Individuals frequently experience

Individuals frequently experience multiple lower GI dysmotility and sensory symptoms associated with IBS-C. The negative impact of these symptoms on respondents�� quality of life was significant, with almost all women (97.8%) stating that they had made lifestyle changes as a result. Furthermore, 13.2% of women missed work or school (an average of five occasions) in the preceding three months. These results are in agreement with findings from a previous study (28) in the United States where more than one-third (39.0%) of IBS patients reported missing work (an average of six days) in the preceding three months. The impact of lower GI symptoms on work or school and social activities in the current study is similar to that reported in a large study (6) of individuals with IBS in Europe.

IBS has been previously shown to carry a high burden in terms of the impact on the individual��s life and on society through impaired quality of life, increased absenteeism from work or school, and increased costs (14,16,17). In the current study, 78.1% of respondents had two or more lower GI symptoms. While all symptoms occurred with similar prevalence, the high incidence and frequency of bloating is of particular interest, because it is not often discussed during physician consultations. Currently, bloating is not included in the research diagnosis guidelines; however, this study demonstrates that bloating is highly prevalent and bothersome to patients and should be considered more seriously when assessing lower GI symptoms associated with IBS.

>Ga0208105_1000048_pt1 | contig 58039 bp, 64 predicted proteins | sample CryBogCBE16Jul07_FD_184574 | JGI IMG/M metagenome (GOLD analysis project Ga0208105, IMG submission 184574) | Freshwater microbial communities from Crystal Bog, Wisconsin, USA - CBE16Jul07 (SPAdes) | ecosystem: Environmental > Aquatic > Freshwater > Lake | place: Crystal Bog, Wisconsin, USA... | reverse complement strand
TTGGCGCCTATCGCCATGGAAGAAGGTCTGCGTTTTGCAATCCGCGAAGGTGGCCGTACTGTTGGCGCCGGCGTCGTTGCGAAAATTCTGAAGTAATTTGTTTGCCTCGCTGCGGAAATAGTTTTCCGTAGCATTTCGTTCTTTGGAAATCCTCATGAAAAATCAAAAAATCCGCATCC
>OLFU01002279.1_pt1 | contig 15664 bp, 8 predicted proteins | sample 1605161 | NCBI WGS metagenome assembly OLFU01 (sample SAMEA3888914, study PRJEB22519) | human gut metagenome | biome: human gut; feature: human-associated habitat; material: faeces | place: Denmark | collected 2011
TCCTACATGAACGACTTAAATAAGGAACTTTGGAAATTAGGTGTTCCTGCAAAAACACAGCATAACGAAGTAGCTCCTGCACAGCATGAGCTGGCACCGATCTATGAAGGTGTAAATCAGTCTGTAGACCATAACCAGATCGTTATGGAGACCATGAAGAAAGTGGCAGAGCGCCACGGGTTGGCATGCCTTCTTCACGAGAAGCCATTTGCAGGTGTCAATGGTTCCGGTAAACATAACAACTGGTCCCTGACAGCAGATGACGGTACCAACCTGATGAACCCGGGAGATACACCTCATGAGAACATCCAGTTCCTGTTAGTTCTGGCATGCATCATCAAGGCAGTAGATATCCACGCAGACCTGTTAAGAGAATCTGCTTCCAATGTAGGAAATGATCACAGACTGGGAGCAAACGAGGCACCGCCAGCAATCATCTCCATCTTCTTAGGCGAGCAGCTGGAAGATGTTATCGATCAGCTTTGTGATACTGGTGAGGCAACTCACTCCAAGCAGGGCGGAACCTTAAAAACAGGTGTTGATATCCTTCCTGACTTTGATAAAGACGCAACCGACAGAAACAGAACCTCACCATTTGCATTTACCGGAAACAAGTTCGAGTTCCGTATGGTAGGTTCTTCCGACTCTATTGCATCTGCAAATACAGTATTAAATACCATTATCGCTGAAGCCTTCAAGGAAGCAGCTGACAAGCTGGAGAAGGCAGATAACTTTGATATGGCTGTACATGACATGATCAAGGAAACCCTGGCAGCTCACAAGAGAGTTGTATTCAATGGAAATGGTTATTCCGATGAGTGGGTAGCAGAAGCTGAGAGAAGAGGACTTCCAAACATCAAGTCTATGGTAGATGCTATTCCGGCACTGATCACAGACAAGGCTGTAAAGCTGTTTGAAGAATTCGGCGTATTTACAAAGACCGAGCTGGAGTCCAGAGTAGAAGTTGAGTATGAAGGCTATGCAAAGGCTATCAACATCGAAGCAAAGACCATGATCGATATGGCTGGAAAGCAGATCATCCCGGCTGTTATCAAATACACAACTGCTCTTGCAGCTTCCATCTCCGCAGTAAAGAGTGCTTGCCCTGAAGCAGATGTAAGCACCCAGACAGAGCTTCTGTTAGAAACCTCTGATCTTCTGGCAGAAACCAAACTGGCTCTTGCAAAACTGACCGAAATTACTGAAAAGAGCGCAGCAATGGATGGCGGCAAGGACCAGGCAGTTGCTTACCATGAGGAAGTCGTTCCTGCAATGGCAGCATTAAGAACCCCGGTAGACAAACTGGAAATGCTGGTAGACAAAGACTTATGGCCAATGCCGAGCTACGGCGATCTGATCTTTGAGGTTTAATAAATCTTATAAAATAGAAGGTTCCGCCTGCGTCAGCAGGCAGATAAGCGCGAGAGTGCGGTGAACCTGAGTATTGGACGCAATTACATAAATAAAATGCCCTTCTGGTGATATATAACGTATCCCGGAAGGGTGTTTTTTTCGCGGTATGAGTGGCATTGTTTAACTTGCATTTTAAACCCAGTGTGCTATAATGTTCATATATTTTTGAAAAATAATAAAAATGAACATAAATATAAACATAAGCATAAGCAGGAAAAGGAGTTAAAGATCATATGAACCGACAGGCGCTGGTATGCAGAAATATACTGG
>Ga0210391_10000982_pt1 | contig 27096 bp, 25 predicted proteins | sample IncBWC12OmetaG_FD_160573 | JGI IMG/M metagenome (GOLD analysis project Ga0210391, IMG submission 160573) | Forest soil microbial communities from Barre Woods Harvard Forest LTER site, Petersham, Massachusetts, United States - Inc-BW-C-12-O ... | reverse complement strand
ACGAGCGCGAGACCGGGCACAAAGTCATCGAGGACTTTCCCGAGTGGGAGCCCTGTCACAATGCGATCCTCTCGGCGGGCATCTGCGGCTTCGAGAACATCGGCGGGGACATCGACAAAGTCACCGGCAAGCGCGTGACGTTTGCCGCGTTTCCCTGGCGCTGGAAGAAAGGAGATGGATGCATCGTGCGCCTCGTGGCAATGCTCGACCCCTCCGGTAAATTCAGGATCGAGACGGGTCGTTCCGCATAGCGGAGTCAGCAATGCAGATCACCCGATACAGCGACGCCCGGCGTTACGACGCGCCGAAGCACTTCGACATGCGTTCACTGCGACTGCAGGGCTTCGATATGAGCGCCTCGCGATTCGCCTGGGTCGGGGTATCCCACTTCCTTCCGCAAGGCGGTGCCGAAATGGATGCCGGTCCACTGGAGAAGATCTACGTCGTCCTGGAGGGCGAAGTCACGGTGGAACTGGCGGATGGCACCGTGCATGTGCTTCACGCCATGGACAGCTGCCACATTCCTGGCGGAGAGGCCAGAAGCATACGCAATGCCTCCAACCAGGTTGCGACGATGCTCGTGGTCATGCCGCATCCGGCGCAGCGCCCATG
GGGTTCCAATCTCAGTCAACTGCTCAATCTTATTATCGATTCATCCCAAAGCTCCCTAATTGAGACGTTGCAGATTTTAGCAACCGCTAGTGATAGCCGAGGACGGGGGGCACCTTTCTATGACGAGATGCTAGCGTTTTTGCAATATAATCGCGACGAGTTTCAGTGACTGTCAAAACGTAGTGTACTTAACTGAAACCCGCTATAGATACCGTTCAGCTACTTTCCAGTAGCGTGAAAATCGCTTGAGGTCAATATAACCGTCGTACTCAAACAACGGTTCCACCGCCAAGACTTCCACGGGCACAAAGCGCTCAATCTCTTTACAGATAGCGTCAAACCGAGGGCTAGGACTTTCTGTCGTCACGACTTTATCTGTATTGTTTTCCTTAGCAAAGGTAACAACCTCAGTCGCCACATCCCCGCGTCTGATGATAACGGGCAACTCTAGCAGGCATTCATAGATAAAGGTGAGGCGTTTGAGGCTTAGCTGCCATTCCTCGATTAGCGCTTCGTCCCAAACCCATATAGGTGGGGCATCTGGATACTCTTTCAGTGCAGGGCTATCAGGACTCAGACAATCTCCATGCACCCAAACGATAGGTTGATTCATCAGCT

In the survey, one-fifth of individuals who had previously described their symptoms as ��severe�� were not currently consulting a physician because they did not perceive their symptoms were severe enough. This suggested a certain mindset of some patients with lower GI symptoms who, despite classifying their symptoms as ��severe��, did not consider them significant enough to consult a physician. Similarly, many respondents felt that they could manage their problems by themselves, suggesting that they may have chosen, for example, to self-medicate, alter their diet or use relaxation therapies. The most common prescription and nonprescription GI medications were antacids and acid-suppressing drugs, such as omeprazole. Inquiries were not made into concomitant conditions.

However, given the high degree of overlap between upper and lower GI motility disorders, it is reasonable to assume that some of the respondents may also experience dyspepsia or gastroesophageal reflux disease. The Domestic/International Gastroenterology Surveillance Study reported that 77% of those with lower GI symptoms also reported upper Anacetrapib GI symptoms (25). Patients were generally dissatisfied with traditional treatments, which was the case for both prescription and nonprescription medications.

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